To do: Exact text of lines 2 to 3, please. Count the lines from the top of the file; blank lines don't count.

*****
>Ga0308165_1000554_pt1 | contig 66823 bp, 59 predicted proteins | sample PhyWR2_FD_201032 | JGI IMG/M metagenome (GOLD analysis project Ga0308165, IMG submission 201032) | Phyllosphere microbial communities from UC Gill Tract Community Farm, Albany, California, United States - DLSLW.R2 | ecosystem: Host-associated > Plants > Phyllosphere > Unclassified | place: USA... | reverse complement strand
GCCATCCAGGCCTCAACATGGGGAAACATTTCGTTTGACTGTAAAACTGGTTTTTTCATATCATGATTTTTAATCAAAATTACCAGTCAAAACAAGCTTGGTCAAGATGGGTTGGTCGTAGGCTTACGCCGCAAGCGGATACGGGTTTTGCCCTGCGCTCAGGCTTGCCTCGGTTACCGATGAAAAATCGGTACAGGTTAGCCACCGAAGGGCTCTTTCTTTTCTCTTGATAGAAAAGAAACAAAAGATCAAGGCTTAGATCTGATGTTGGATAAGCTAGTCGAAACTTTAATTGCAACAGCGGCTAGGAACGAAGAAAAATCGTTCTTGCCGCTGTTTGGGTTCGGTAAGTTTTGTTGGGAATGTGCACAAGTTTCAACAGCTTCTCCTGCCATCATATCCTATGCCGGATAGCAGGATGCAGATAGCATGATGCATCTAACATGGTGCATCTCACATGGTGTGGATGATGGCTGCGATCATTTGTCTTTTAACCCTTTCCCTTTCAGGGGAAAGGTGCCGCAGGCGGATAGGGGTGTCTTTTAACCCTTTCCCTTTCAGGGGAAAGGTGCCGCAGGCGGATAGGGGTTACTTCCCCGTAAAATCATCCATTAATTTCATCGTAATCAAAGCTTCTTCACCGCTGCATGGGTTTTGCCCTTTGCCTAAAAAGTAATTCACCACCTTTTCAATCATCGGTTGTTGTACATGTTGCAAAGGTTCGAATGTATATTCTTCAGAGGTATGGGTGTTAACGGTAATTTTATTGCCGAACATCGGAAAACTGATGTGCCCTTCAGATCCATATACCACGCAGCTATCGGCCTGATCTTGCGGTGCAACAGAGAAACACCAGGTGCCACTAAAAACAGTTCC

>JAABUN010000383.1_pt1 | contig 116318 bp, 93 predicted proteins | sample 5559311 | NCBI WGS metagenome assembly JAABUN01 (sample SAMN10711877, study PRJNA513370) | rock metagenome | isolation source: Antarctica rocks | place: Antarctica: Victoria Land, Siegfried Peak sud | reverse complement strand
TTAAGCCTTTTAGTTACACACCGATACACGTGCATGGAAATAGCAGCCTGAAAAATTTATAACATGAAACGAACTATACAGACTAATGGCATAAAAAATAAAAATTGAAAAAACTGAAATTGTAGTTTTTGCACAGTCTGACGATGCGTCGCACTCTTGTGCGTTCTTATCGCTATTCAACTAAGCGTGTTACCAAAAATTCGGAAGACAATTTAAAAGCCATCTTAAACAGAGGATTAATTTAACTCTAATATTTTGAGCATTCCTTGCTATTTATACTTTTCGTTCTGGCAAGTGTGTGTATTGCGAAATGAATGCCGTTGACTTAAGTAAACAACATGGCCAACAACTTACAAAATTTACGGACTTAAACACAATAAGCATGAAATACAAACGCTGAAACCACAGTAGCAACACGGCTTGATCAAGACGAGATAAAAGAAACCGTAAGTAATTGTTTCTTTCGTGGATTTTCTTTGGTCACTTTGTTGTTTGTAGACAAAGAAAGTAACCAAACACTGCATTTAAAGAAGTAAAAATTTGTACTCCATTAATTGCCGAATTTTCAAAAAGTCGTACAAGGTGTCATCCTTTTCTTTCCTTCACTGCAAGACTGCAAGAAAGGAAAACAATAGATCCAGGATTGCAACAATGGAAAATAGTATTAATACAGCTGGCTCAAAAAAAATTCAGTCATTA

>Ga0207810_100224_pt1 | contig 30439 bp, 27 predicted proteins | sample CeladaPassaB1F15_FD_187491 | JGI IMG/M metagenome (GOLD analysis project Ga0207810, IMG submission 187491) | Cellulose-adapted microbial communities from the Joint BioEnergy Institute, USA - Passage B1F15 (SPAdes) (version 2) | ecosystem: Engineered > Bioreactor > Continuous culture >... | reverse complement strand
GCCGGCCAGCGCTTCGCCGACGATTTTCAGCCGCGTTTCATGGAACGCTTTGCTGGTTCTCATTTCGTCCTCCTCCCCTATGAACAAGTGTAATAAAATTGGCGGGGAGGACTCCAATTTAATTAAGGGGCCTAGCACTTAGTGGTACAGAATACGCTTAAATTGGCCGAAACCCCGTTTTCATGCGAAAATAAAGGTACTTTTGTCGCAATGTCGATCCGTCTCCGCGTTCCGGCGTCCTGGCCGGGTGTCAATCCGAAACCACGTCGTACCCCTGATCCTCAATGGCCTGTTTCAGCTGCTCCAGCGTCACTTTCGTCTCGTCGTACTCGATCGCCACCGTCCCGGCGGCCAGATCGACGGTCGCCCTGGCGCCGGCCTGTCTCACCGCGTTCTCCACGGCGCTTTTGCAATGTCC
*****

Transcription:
GCCATCCAGGCCTCAACATGGGGAAACATTTCGTTTGACTGTAAAACTGGTTTTTTCATATCATGATTTTTAATCAAAATTACCAGTCAAAACAAGCTTGGTCAAGATGGGTTGGTCGTAGGCTTACGCCGCAAGCGGATACGGGTTTTGCCCTGCGCTCAGGCTTGCCTCGGTTACCGATGAAAAATCGGTACAGGTTAGCCACCGAAGGGCTCTTTCTTTTCTCTTGATAGAAAAGAAACAAAAGATCAAGGCTTAGATCTGATGTTGGATAAGCTAGTCGAAACTTTAATTGCAACAGCGGCTAGGAACGAAGAAAAATCGTTCTTGCCGCTGTTTGGGTTCGGTAAGTTTTGTTGGGAATGTGCACAAGTTTCAACAGCTTCTCCTGCCATCATATCCTATGCCGGATAGCAGGATGCAGATAGCATGATGCATCTAACATGGTGCATCTCACATGGTGTGGATGATGGCTGCGATCATTTGTCTTTTAACCCTTTCCCTTTCAGGGGAAAGGTGCCGCAGGCGGATAGGGGTGTCTTTTAACCCTTTCCCTTTCAGGGGAAAGGTGCCGCAGGCGGATAGGGGTTACTTCCCCGTAAAATCATCCATTAATTTCATCGTAATCAAAGCTTCTTCACCGCTGCATGGGTTTTGCCCTTTGCCTAAAAAGTAATTCACCACCTTTTCAATCATCGGTTGTTGTACATGTTGCAAAGGTTCGAATGTATATTCTTCAGAGGTATGGGTGTTAACGGTAATTTTATTGCCGAACATCGGAAAACTGATGTGCCCTTCAGATCCATATACCACGCAGCTATCGGCCTGATCTTGCGGTGCAACAGAGAAACACCAGGTGCCACTAAAAACAGTTCC

>JAABUN010000383.1_pt1 | contig 116318 bp, 93 predicted proteins | sample 5559311 | NCBI WGS metagenome assembly JAABUN01 (sample SAMN10711877, study PRJNA513370) | rock metagenome | isolation source: Antarctica rocks | place: Antarctica: Victoria Land, Siegfried Peak sud | reverse complement strand